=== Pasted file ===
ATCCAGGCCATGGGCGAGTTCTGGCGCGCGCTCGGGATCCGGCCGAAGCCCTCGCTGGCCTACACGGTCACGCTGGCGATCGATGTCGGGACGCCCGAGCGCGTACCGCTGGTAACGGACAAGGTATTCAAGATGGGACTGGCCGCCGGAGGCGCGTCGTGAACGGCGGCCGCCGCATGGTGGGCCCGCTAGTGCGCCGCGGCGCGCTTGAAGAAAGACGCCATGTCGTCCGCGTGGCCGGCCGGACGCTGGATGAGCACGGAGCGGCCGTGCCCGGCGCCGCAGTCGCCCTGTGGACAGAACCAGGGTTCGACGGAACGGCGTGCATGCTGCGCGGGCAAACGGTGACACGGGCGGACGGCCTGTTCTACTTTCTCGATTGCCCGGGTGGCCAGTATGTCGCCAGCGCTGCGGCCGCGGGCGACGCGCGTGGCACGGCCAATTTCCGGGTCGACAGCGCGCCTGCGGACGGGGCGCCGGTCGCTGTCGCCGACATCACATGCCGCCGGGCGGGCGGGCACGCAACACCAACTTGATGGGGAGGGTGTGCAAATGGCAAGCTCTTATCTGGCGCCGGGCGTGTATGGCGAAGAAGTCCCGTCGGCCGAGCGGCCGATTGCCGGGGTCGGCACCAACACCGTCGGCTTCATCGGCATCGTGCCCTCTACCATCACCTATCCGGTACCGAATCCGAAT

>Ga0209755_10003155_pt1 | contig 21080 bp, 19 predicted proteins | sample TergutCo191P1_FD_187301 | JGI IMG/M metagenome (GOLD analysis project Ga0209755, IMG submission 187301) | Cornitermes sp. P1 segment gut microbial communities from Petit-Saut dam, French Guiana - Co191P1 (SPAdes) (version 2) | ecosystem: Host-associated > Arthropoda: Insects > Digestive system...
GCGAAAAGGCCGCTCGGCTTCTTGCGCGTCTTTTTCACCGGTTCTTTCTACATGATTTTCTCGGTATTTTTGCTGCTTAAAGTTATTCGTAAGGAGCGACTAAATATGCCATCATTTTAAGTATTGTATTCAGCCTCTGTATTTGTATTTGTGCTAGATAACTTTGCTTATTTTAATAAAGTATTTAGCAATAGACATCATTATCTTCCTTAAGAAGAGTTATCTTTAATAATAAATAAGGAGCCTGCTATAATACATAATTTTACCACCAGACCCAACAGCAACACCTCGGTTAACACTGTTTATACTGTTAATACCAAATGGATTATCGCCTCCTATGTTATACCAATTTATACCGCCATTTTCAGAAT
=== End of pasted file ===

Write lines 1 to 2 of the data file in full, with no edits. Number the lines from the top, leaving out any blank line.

ATCCAGGCCATGGGCGAGTTCTGGCGCGCGCTCGGGATCCGGCCGAAGCCCTCGCTGGCCTACACGGTCACGCTGGCGATCGATGTCGGGACGCCCGAGCGCGTACCGCTGGTAACGGACAAGGTATTCAAGATGGGACTGGCCGCCGGAGGCGCGTCGTGAACGGCGGCCGCCGCATGGTGGGCCCGCTAGTGCGCCGCGGCGCGCTTGAAGAAAGACGCCATGTCGTCCGCGTGGCCGGCCGGACGCTGGATGAGCACGGAGCGGCCGTGCCCGGCGCCGCAGTCGCCCTGTGGACAGAACCAGGGTTCGACGGAACGGCGTGCATGCTGCGCGGGCAAACGGTGACACGGGCGGACGGCCTGTTCTACTTTCTCGATTGCCCGGGTGGCCAGTATGTCGCCAGCGCTGCGGCCGCGGGCGACGCGCGTGGCACGGCCAATTTCCGGGTCGACAGCGCGCCTGCGGACGGGGCGCCGGTCGCTGTCGCCGACATCACATGCCGCCGGGCGGGCGGGCACGCAACACCAACTTGATGGGGAGGGTGTGCAAATGGCAAGCTCTTATCTGGCGCCGGGCGTGTATGGCGAAGAAGTCCCGTCGGCCGAGCGGCCGATTGCCGGGGTCGGCACCAACACCGTCGGCTTCATCGGCATCGTGCCCTCTACCATCACCTATCCGGTACCGAATCCGAAT

>Ga0209755_10003155_pt1 | contig 21080 bp, 19 predicted proteins | sample TergutCo191P1_FD_187301 | JGI IMG/M metagenome (GOLD analysis project Ga0209755, IMG submission 187301) | Cornitermes sp. P1 segment gut microbial communities from Petit-Saut dam, French Guiana - Co191P1 (SPAdes) (version 2) | ecosystem: Host-associated > Arthropoda: Insects > Digestive system...